What Igor and Grichka Bogdanoff’s Life Can Teach Us About Blackness

An epic story of science, white-passing, and class privilege.

Fati Hassane
5 min readJan 4, 2022
The Bogdanoff Twins loved space. Photo by Billy Huynh on Unsplash

Twin brothers Igor and Grichka Bogdanoff passed away from Covid-19 six days apart, late December 2021 and early January 2022.

They had been in the French public eye for over four decades, hosting shows that aimed and largely succeeded at making science more popular, fun, and accessible. And to anyone remotely interested in their background story, they came across as novel characters.

Extra-ordinary novel characters

Described as geniuses, they could speak and read English, German and French at the age of 3, drive a (stick) car at 6, fly a plane at 16. They graduated from high school at 14 and hosted their first show on national TV at 18.
Over the decades, they authored many scientific books and triggered criticism from the academic community for their lack of scientific rigor.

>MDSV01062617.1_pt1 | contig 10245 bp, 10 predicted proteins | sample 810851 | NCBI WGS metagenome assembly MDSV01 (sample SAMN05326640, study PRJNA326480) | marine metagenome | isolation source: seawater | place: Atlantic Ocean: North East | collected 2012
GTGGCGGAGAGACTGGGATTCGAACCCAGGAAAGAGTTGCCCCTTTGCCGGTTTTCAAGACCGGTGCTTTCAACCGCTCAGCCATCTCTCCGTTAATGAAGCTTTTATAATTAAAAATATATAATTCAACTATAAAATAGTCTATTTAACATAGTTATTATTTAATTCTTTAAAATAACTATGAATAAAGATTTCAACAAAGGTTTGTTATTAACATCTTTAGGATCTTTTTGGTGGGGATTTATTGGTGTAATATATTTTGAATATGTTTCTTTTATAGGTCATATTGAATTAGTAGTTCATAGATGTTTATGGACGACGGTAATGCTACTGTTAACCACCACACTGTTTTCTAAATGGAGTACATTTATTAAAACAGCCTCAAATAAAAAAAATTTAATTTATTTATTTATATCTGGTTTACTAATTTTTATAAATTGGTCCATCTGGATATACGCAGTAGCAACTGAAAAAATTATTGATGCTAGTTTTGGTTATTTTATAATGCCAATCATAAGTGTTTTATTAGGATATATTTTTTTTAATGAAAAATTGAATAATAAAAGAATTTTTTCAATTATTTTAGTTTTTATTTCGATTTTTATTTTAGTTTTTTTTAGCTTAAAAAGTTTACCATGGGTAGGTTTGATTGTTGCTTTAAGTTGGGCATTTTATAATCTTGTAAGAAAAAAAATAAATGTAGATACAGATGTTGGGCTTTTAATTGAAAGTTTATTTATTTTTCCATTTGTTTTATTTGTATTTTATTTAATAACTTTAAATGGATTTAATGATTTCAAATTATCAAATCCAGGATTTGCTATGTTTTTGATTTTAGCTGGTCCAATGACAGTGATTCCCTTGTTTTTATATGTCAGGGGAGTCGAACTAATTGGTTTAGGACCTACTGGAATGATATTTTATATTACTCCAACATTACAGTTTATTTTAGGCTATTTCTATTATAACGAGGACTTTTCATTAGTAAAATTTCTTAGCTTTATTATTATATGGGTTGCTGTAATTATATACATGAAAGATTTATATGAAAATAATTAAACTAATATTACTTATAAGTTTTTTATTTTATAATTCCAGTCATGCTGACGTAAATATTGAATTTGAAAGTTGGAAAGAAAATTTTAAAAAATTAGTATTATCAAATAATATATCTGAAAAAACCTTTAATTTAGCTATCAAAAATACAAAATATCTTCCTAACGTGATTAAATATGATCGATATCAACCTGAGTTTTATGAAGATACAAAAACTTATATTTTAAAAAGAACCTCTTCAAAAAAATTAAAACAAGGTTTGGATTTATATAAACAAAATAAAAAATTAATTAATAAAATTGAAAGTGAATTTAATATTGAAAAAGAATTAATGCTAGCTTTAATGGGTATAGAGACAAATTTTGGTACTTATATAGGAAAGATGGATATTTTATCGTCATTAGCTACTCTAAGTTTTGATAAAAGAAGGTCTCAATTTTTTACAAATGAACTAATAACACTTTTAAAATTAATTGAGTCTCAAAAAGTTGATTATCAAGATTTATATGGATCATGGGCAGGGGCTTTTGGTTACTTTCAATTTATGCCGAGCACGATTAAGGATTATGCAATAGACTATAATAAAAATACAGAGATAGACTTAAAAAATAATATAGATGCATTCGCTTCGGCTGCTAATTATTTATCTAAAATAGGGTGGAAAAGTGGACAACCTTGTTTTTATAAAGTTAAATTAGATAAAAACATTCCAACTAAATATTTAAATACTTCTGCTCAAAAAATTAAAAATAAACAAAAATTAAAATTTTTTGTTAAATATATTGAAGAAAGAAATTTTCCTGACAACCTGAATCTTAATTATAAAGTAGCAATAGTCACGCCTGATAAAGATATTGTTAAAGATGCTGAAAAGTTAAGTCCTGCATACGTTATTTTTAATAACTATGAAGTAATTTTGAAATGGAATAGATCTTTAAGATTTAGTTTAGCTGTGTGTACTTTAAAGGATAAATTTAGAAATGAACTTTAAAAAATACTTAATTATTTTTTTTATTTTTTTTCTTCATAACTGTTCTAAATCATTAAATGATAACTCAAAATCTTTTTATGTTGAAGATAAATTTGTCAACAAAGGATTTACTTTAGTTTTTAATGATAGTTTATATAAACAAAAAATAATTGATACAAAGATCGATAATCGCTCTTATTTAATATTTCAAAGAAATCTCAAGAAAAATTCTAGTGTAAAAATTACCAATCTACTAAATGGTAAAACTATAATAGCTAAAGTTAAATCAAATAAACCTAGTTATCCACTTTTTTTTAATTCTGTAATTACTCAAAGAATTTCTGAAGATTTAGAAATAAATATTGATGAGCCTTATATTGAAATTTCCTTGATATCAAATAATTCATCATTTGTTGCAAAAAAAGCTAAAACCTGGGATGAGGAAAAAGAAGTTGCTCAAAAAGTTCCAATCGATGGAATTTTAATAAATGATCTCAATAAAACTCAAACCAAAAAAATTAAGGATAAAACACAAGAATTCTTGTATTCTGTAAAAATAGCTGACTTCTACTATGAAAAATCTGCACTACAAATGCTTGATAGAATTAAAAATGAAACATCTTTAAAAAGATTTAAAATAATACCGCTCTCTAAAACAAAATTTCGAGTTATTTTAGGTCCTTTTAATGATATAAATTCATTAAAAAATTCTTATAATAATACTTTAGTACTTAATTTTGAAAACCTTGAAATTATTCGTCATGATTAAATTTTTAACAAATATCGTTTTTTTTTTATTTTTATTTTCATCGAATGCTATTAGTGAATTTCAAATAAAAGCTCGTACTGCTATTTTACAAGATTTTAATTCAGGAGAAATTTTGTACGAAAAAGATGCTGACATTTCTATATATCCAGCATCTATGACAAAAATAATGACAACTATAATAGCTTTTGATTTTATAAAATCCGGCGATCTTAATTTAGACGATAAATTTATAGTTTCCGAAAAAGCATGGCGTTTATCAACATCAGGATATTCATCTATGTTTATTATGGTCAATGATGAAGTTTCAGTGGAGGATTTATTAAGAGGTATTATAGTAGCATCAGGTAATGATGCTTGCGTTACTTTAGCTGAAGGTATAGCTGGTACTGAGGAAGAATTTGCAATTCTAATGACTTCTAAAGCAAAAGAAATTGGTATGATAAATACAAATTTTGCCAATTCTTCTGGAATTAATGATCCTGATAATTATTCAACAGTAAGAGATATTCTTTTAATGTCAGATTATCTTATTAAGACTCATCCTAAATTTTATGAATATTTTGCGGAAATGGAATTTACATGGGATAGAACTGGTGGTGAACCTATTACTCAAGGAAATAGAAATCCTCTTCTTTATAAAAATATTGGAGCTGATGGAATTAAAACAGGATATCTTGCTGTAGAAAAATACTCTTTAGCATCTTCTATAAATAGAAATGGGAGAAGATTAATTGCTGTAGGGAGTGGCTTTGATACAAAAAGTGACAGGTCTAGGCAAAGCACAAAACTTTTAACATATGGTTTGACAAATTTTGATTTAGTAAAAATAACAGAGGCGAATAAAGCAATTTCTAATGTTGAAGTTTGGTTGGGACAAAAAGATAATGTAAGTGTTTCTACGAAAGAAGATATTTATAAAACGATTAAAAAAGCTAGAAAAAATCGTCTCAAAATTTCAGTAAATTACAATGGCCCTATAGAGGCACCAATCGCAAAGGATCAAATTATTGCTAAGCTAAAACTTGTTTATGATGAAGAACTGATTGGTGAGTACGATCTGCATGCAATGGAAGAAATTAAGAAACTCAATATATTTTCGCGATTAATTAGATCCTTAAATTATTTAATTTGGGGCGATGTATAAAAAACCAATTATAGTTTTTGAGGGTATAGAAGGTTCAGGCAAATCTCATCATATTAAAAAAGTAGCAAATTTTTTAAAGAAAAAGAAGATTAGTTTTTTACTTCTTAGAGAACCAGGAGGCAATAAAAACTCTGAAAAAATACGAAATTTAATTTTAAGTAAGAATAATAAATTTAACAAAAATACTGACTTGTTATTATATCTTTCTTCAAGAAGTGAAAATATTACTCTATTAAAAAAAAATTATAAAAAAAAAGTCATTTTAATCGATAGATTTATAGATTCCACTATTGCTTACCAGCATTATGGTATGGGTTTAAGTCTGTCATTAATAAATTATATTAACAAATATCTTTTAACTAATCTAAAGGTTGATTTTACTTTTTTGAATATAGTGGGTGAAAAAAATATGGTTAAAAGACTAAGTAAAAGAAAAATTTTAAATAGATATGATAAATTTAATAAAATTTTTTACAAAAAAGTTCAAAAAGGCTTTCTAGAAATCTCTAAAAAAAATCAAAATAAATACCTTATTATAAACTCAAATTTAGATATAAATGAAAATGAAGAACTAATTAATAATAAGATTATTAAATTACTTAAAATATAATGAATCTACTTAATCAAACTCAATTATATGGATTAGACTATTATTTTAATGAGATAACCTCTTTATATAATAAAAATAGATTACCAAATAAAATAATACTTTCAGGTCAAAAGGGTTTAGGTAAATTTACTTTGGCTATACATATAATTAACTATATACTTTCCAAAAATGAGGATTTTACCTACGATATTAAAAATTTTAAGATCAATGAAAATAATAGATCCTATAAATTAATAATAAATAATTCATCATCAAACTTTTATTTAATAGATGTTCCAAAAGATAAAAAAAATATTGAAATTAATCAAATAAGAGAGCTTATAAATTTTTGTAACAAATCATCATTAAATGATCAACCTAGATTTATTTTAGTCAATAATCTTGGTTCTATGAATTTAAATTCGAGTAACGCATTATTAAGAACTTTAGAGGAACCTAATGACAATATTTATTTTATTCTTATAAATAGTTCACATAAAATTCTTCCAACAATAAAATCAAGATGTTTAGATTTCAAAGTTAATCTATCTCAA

They were always somehow hanging in there, close to the highest levels of power as the country went from being led by leftist, rightist (and in-between, some would say) presidents.
We knew from their name that they were of Central European descent. We also vaguely knew that they had aristocratic roots and grew up in a castle in the country. What the public opinion vastly didn’t know, or chose to forget, is that they were also Black (by US standards) or quarterons (“one-quarter Black”) as we regrettably still say in France.
Or, to be more precise, they were partly of Black descent, but their Blackness is up to debate.

The Bogdanoff twins were born to Maria Dolores Franzyska Kolowrat-Krakowská (known as “Maya”) and Yuri Mikhaïlovitch Osten-Sacken-Bogdanoff, a russian painter.

However, if their story was the subject of a book or a movie, it should start with their grandmother, an Austrian Countess named Berta Kolowrat-Krakowská.

Not your regular Countess